An overwhelming majority of elections officials in Illinois are concerned about bad actors spreading false information on social media leading up to and on Election Day.
That’s according to an anonymous survey NBC 5 Investigates sent to all 108 local elections jurisdictions in Illinois. Of those who responded, sixty-four percent said they were concerned about social media misinformation.
“Misinformation, ‘fake news’, and polarizing political rhetoric are still a very real threat to thoughtful participation at the ballot box,” one clerk wrote.
Law enforcement officials have concluded that Russian actors invaded social media with false, divisive rhetoric to influence the 2016 U.S. Election. Russia also infiltrated the Illinois Voter Registration database in an attempt to undermine confidence in American institutions, according to officials.
Some said they worried recent missteps, like the Illinois Secretary of State’s Office mistakenly registering non-citizens to vote, would bolster cyber criminals.
“They have used the opportunity that has occurred with the Secretary of State where a few people who were not citizens were registered (to vote) to pump fear into people,” said Edmund Michalowski, Deputy Clerk of Elections for Cook County.
The threat of fake accounts posing as legitimate organizations also continues today.
“There was a Twitter account that was a lookalike to (the Chicago Board of Elections), and we alerted Twitter and they took it down that day. We had another run-in with Facebook where someone had an account called ‘Board of Election Commissioners for the City of Chicago’, and we were a little shocked that it took about a month for someone to take it down,” said James Allen, spokesman for the Chicago Board of Elections.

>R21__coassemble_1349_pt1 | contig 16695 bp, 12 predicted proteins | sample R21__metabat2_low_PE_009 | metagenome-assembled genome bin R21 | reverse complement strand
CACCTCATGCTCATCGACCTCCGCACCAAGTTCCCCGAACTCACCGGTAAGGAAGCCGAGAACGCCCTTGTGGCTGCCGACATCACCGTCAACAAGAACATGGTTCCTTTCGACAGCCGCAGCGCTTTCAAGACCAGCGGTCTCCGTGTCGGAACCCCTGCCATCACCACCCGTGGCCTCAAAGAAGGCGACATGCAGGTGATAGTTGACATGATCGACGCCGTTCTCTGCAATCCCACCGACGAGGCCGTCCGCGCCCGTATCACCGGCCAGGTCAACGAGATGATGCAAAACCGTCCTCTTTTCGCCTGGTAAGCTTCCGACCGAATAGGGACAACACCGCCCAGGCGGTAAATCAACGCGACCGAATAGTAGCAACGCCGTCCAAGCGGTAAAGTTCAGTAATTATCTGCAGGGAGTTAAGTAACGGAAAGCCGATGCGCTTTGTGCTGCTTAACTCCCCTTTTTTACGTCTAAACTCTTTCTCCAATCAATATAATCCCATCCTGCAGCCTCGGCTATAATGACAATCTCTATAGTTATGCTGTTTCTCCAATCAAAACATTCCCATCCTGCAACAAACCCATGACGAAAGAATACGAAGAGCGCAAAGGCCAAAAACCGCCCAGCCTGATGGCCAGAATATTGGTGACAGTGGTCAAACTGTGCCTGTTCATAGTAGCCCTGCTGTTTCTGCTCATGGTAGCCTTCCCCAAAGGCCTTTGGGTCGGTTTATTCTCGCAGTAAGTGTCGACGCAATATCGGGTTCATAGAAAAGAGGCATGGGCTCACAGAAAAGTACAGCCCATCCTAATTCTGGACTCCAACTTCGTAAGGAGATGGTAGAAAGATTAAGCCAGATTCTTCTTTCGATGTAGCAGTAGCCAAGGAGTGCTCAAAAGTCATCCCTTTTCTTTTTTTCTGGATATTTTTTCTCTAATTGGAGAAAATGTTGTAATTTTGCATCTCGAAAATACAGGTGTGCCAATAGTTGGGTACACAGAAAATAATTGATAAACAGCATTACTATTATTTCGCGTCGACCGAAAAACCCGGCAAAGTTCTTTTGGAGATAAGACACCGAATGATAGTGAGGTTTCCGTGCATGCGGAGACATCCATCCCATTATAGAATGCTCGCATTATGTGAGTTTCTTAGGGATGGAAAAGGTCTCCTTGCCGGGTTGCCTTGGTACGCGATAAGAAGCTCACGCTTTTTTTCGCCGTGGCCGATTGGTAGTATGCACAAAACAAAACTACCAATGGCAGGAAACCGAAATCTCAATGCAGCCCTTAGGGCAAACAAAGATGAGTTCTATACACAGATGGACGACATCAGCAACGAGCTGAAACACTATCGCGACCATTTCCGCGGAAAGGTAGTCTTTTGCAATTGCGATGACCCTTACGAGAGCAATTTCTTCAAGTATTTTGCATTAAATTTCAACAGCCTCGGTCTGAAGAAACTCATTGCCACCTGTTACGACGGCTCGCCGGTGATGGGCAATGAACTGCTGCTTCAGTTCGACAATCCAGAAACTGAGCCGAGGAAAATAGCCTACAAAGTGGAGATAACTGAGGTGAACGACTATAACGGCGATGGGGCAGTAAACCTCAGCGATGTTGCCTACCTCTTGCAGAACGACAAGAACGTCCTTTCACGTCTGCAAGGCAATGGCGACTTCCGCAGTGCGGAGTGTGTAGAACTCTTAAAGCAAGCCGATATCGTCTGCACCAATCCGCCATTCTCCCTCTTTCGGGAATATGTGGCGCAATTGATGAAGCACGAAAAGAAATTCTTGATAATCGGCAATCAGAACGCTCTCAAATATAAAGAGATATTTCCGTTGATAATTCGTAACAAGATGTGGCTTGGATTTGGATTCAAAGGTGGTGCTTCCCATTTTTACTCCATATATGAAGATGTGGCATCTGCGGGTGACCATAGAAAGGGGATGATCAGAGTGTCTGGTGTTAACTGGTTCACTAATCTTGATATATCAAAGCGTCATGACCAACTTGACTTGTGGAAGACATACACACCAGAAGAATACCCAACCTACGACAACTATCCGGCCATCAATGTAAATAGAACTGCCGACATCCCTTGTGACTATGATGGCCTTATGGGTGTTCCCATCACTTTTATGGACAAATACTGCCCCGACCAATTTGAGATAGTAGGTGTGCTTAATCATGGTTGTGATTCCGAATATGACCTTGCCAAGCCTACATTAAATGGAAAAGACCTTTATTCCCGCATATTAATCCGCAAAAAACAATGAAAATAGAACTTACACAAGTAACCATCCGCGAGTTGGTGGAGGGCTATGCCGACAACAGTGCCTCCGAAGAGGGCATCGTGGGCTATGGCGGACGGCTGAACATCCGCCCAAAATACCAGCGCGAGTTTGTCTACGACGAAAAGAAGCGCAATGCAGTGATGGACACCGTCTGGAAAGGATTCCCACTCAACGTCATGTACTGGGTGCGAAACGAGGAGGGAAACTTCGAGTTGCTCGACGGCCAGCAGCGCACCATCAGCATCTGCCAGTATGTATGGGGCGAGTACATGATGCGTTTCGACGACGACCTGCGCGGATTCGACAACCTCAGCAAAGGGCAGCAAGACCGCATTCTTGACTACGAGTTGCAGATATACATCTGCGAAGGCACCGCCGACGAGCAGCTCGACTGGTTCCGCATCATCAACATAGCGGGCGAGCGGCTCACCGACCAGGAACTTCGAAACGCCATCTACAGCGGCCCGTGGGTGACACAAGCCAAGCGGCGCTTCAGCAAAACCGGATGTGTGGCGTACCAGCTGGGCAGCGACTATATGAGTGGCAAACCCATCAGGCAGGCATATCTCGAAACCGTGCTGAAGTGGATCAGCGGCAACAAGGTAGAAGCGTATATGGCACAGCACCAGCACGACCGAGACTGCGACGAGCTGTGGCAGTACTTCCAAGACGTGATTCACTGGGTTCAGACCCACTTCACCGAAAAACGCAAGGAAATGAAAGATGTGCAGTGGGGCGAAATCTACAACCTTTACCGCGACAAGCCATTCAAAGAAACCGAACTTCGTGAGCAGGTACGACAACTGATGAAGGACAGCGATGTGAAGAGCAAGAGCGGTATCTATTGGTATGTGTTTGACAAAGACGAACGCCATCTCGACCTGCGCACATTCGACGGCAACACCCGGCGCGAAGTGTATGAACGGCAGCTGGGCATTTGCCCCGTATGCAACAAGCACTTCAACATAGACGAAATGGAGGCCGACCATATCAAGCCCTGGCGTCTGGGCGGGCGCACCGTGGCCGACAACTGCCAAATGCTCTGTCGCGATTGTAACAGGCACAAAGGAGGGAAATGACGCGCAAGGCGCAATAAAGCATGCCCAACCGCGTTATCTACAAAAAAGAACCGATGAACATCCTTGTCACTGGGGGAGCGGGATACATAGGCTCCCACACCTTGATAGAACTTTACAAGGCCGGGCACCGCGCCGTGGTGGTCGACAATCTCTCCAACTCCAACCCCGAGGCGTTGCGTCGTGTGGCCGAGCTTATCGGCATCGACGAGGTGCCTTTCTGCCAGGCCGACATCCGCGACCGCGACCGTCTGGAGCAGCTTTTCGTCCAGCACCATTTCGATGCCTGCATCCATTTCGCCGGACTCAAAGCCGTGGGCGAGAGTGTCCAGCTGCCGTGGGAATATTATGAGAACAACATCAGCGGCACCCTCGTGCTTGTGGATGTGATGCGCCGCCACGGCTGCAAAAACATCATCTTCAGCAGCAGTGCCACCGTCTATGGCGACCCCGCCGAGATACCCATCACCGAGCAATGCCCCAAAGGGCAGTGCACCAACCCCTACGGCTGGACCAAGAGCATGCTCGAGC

Elections officials said much of what happens on social media is out of their control, but according to our survey, many are preparing as best they can. Sixty-seven percent of respondents said they had a plan to combat or address social media misinformation leading up to and on Election Day.
“Preparation, testing and particularly joint efforts with the Illinois State Board of Elections Cyber Navigators, the Department of Homeland Security, the FBI, the Center for Internet Security and others has grown immensely since 2016 and 2018,” one clerk wrote.
In a similar survey two years ago, a majority of jurisdictions said their voting machines and elections infrastructure needed upgrading. Today, 49 percent said those upgrades have been made ahead of the 2020 cycle. Twenty-nine percent said some upgrades were made and twenty-two percent said they had no upgrades.
Chicago and Cook County are among the jurisdictions that have invested tens of millions of dollars on new voting machines and other software to secure the vote.
Cook County is also launching public service announcements to encourage voters to discern fact from fiction.
“It’s really important for voters to be diligent and to discern the news source and where they’re gathering information,” Michalowski said. “We want to encourage people to vote. The worst thing we could do is to pump fear to keep people away from the polls on Election Day.”